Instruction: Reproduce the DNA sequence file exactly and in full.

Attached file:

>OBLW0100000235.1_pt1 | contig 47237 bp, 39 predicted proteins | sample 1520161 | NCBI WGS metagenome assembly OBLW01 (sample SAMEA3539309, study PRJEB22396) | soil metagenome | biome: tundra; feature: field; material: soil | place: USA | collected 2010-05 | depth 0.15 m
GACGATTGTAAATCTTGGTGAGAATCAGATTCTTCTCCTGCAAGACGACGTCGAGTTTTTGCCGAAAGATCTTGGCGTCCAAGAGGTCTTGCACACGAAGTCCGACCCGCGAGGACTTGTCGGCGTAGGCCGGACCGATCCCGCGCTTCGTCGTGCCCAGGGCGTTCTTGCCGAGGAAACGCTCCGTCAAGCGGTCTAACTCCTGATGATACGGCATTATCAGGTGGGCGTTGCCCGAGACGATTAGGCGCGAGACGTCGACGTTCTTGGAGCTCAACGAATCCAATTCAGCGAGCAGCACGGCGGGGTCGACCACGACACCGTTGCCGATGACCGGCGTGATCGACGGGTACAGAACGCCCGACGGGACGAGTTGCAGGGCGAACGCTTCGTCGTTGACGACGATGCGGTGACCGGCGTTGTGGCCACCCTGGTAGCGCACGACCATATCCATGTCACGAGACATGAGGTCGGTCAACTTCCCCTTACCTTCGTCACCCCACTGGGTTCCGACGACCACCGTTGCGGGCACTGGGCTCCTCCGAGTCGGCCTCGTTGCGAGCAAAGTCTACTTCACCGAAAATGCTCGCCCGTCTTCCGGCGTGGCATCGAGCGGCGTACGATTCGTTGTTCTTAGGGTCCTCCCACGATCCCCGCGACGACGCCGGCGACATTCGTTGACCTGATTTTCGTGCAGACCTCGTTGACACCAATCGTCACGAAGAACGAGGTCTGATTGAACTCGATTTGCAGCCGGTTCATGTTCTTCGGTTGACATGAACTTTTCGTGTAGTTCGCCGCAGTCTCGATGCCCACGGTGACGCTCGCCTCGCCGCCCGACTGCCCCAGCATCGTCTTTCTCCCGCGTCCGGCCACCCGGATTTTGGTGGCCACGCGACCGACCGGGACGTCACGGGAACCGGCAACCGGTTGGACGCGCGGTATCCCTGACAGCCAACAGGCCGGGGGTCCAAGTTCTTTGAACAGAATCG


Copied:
>OBLW0100000235.1_pt1 | contig 47237 bp, 39 predicted proteins | sample 1520161 | NCBI WGS metagenome assembly OBLW01 (sample SAMEA3539309, study PRJEB22396) | soil metagenome | biome: tundra; feature: field; material: soil | place: USA | collected 2010-05 | depth 0.15 m
GACGATTGTAAATCTTGGTGAGAATCAGATTCTTCTCCTGCAAGACGACGTCGAGTTTTTGCCGAAAGATCTTGGCGTCCAAGAGGTCTTGCACACGAAGTCCGACCCGCGAGGACTTGTCGGCGTAGGCCGGACCGATCCCGCGCTTCGTCGTGCCCAGGGCGTTCTTGCCGAGGAAACGCTCCGTCAAGCGGTCTAACTCCTGATGATACGGCATTATCAGGTGGGCGTTGCCCGAGACGATTAGGCGCGAGACGTCGACGTTCTTGGAGCTCAACGAATCCAATTCAGCGAGCAGCACGGCGGGGTCGACCACGACACCGTTGCCGATGACCGGCGTGATCGACGGGTACAGAACGCCCGACGGGACGAGTTGCAGGGCGAACGCTTCGTCGTTGACGACGATGCGGTGACCGGCGTTGTGGCCACCCTGGTAGCGCACGACCATATCCATGTCACGAGACATGAGGTCGGTCAACTTCCCCTTACCTTCGTCACCCCACTGGGTTCCGACGACCACCGTTGCGGGCACTGGGCTCCTCCGAGTCGGCCTCGTTGCGAGCAAAGTCTACTTCACCGAAAATGCTCGCCCGTCTTCCGGCGTGGCATCGAGCGGCGTACGATTCGTTGTTCTTAGGGTCCTCCCACGATCCCCGCGACGACGCCGGCGACATTCGTTGACCTGATTTTCGTGCAGACCTCGTTGACACCAATCGTCACGAAGAACGAGGTCTGATTGAACTCGATTTGCAGCCGGTTCATGTTCTTCGGTTGACATGAACTTTTCGTGTAGTTCGCCGCAGTCTCGATGCCCACGGTGACGCTCGCCTCGCCGCCCGACTGCCCCAGCATCGTCTTTCTCCCGCGTCCGGCCACCCGGATTTTGGTGGCCACGCGACCGACCGGGACGTCACGGGAACCGGCAACCGGTTGGACGCGCGGTATCCCTGACAGCCAACAGGCCGGGGGTCCAAGTTCTTTGAACAGAATCG